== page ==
What about one of your most proud?
“I think I?m most proud of the fact that I?ve always stayed true to myself and did what I thought was right for my career.”

Diversity and inclusivity have become such buzzwords for the industry. Do you think there is any real truth and substance behind it, or do you think brands are just using these topics for publicity?
“It is very easy to use these words, but I think with social media we have created such transparency that it has become quite easy to tell when brands are being disingenuous or using token diversity.”

Have you had to walk away from a job because of the brand?s approach to diversity?
“I have, and I would do it again.”

Let?s talk about your ‘Trans Is Not A Trend’ video. Where did that idea come from?
“The idea came from me rebelling against my teachers? brief in university, when they told us to do a project on subcultures, and included the LGBTQ+ community as a subculture. This really upset me, because a subculture is a reaction to a political situation; it?s something that?s trendy in a certain period of time. Being a part of our community is not a trend, it?s not fashionable, and it?s definitely not a choice.”

How have you seen the industry change since you first started modeling — for better and for worse?
“That?s a very hard question because, to me, it always seems that the industry progresses a lot, and at the same time takes 10 steps backwards. There are never really slight or subtle changes — it?s always very drastic. We have seen it with the use of models of color, who one season will be used for everything and the next they won?t be used at all. The same goes for trans individuals. But there are editors and casting directors like [Business of Fashion editor-in-chief] Katie Grand and [casting director] Anita Bitton, who cast trans models and empower us in so many ways. I think in London it has definitely changed because of the rules the British Fashion Council has put in place, but in Paris there is still a lot of work to do.”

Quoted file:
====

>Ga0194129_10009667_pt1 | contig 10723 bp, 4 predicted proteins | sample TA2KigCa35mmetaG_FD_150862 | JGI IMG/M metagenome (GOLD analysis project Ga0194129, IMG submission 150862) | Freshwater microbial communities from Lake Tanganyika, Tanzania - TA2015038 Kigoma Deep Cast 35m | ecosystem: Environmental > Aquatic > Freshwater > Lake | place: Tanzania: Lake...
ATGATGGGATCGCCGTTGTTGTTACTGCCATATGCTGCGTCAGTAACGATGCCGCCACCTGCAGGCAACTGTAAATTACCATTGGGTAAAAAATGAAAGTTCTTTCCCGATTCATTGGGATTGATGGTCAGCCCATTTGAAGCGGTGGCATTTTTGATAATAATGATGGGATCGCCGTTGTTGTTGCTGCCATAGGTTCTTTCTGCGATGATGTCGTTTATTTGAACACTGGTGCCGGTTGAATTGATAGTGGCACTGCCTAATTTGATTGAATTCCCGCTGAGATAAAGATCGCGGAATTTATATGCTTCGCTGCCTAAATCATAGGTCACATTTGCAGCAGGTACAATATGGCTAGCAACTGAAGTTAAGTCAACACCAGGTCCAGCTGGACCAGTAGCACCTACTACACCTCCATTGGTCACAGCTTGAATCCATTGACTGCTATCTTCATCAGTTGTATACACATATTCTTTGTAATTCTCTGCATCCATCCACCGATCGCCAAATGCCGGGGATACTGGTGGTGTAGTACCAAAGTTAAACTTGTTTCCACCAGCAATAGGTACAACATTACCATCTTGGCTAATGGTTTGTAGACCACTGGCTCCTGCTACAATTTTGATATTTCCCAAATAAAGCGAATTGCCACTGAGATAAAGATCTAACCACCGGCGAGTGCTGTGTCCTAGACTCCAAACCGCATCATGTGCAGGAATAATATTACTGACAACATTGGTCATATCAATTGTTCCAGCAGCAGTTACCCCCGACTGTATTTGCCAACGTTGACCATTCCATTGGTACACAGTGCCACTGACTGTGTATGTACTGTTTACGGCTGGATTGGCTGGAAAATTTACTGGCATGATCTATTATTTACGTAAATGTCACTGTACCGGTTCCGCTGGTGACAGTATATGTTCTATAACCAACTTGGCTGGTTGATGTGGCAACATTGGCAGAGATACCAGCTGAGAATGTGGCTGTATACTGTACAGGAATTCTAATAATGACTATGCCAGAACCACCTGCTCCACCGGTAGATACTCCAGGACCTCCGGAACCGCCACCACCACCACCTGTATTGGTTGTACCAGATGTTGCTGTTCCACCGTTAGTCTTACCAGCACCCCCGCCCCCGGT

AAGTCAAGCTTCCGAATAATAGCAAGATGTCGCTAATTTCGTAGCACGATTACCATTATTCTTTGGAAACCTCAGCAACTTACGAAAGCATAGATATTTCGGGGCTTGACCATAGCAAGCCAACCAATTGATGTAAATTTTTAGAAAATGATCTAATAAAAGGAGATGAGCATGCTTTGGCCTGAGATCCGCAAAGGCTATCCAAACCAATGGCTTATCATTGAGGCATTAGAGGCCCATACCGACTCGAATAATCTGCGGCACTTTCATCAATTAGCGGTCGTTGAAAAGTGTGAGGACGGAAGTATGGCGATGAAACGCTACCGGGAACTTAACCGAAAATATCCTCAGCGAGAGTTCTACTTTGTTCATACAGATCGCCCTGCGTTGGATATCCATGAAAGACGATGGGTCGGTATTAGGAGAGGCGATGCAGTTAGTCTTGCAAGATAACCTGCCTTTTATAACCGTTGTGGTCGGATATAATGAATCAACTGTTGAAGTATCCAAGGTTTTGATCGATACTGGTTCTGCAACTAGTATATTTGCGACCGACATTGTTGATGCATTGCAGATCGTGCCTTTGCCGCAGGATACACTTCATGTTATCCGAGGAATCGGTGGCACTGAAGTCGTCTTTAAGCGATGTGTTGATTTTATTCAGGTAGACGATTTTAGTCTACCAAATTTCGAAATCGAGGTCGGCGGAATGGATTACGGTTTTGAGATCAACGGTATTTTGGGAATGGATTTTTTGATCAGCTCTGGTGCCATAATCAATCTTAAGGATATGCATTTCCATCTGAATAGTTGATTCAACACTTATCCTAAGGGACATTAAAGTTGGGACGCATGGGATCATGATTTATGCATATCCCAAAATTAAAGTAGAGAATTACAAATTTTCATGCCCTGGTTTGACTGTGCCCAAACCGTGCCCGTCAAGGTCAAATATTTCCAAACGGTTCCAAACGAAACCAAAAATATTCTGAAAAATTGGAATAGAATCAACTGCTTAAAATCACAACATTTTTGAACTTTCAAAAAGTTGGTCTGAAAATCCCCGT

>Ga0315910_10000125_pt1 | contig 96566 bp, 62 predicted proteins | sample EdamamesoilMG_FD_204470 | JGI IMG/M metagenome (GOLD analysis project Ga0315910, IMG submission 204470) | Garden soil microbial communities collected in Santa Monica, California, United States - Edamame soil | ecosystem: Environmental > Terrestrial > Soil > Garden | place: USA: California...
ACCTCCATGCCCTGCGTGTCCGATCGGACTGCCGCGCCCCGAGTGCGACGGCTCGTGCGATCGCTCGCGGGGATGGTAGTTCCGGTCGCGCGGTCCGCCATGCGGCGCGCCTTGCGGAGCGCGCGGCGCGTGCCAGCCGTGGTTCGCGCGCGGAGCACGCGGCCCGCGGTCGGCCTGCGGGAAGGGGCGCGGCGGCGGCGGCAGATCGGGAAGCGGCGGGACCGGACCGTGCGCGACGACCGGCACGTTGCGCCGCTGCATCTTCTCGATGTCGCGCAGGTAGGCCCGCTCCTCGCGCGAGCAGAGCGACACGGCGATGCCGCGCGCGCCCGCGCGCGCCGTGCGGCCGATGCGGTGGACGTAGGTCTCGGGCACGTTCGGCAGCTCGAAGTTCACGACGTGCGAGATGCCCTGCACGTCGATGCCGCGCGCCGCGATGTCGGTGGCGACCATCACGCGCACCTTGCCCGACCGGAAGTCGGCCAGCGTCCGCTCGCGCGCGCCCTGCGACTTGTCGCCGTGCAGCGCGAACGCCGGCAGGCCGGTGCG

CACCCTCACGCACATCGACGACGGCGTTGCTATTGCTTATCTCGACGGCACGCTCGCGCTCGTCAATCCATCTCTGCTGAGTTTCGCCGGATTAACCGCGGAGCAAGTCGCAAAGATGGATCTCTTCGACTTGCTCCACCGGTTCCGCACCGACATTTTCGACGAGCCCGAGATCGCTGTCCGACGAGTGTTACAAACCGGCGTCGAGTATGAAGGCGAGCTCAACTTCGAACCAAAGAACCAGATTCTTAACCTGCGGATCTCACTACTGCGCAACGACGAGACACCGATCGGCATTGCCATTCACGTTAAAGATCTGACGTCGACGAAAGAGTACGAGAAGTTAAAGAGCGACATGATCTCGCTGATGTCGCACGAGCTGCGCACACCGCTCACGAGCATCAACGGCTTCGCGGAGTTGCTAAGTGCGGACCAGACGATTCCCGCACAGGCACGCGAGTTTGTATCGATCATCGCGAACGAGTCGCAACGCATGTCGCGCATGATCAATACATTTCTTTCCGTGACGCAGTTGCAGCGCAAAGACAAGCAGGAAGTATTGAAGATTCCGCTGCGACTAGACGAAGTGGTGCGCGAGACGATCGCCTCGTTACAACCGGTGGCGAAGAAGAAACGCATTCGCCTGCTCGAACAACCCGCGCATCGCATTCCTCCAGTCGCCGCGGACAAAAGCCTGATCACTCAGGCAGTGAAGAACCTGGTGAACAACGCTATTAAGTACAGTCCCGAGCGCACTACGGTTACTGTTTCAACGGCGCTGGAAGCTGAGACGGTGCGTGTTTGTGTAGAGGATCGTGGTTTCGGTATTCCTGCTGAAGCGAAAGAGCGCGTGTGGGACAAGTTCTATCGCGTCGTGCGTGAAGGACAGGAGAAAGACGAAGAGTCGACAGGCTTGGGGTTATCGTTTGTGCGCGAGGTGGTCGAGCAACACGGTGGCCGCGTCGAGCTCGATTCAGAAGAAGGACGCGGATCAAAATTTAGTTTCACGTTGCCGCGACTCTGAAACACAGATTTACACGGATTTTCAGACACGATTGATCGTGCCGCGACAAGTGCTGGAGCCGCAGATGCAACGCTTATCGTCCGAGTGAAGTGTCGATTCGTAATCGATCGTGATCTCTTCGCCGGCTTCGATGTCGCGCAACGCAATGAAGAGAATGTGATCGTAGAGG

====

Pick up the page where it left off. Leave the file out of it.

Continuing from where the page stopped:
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How does social media play a role in modeling?
“I think, for casting directors and editors, social media is an absolute dream, but it must also get so overwhelming. People are now able to be scouted and booked on jobs from across the world, and you can connect with everyone so easily. I have been booked on countless jobs through Instagram, so I think social media is great (if used with caution, of course). Through social media I am able to share my story and just my life in general. I?m very proud of the honest platform I have created.”

Do you ever receive backlash and criticism?
“All the time, especially because I speak out on controversial topics. Sometimes it can be very hard to deal with all the criticism and the backlash, but I just have to remember that I?m doing this because I want to make the world a better place for me, but also for everyone who doesn?t feel like they have a place in society. People comment a lot on my voice or my fake boobs, and that can get to me sometimes, but I?m much more hurt when something is said about the people I love.”

You recently livestreamed shaving your head. Why?
“It was a very spontaneous thing to livestream it. I had talked about doing a shoot with a magazine, but I then decided to do it with my boyfriend so people would realize it was a genuine thing, and it wasn?t something I was doing for publicity. It was such an important move for me and it?s a part of my story. I think the industry has embraced me more now that I have cut my hair, [in part] because it?s obvious that I feel better and more confident in my body.”